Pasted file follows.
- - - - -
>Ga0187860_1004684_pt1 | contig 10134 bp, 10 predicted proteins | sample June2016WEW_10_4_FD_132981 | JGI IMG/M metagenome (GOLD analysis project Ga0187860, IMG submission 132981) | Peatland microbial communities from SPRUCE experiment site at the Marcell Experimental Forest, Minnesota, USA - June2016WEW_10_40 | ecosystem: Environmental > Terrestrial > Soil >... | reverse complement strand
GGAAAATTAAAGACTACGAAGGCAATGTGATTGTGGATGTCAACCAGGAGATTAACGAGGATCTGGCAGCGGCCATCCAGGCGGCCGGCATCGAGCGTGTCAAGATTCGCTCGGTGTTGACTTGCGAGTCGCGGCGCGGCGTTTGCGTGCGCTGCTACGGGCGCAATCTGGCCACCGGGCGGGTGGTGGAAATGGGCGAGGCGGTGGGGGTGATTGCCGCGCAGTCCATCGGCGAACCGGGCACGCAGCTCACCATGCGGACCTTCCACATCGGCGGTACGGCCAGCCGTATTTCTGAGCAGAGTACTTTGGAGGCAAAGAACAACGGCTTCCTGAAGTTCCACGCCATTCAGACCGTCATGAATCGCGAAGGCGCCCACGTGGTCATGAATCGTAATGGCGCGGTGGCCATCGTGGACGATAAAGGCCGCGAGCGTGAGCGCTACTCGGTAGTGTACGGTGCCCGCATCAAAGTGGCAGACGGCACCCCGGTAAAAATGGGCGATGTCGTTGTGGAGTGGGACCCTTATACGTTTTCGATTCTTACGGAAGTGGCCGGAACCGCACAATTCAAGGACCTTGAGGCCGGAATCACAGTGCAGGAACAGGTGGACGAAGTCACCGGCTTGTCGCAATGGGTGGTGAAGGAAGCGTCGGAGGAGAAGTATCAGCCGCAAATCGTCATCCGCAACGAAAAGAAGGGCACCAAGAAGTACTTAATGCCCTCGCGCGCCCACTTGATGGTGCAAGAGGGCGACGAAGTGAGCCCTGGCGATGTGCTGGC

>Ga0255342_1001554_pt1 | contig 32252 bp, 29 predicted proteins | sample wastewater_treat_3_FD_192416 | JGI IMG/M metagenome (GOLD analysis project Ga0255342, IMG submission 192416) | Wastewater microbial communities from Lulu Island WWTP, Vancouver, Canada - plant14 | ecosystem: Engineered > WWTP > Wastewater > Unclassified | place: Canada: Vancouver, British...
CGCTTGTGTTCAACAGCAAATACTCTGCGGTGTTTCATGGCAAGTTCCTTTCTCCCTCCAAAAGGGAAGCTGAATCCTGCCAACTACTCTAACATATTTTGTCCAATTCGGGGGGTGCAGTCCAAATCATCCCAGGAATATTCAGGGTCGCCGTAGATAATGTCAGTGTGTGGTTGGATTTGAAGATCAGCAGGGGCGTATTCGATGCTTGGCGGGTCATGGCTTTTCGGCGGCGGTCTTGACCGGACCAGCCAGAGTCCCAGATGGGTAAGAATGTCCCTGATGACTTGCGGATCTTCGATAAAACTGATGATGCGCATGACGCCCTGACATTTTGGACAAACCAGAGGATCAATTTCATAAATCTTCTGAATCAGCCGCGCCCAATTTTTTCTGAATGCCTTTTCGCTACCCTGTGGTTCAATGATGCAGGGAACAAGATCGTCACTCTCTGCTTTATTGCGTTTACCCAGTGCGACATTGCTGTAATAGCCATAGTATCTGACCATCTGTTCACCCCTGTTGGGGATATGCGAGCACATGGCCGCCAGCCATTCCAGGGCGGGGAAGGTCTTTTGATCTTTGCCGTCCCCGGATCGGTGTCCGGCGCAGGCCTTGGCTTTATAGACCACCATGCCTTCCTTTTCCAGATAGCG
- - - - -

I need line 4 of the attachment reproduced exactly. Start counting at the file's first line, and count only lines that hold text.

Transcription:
CGCTTGTGTTCAACAGCAAATACTCTGCGGTGTTTCATGGCAAGTTCCTTTCTCCCTCCAAAAGGGAAGCTGAATCCTGCCAACTACTCTAACATATTTTGTCCAATTCGGGGGGTGCAGTCCAAATCATCCCAGGAATATTCAGGGTCGCCGTAGATAATGTCAGTGTGTGGTTGGATTTGAAGATCAGCAGGGGCGTATTCGATGCTTGGCGGGTCATGGCTTTTCGGCGGCGGTCTTGACCGGACCAGCCAGAGTCCCAGATGGGTAAGAATGTCCCTGATGACTTGCGGATCTTCGATAAAACTGATGATGCGCATGACGCCCTGACATTTTGGACAAACCAGAGGATCAATTTCATAAATCTTCTGAATCAGCCGCGCCCAATTTTTTCTGAATGCCTTTTCGCTACCCTGTGGTTCAATGATGCAGGGAACAAGATCGTCACTCTCTGCTTTATTGCGTTTACCCAGTGCGACATTGCTGTAATAGCCATAGTATCTGACCATCTGTTCACCCCTGTTGGGGATATGCGAGCACATGGCCGCCAGCCATTCCAGGGCGGGGAAGGTCTTTTGATCTTTGCCGTCCCCGGATCGGTGTCCGGCGCAGGCCTTGGCTTTATAGACCACCATGCCTTCCTTTTCCAGATAGCG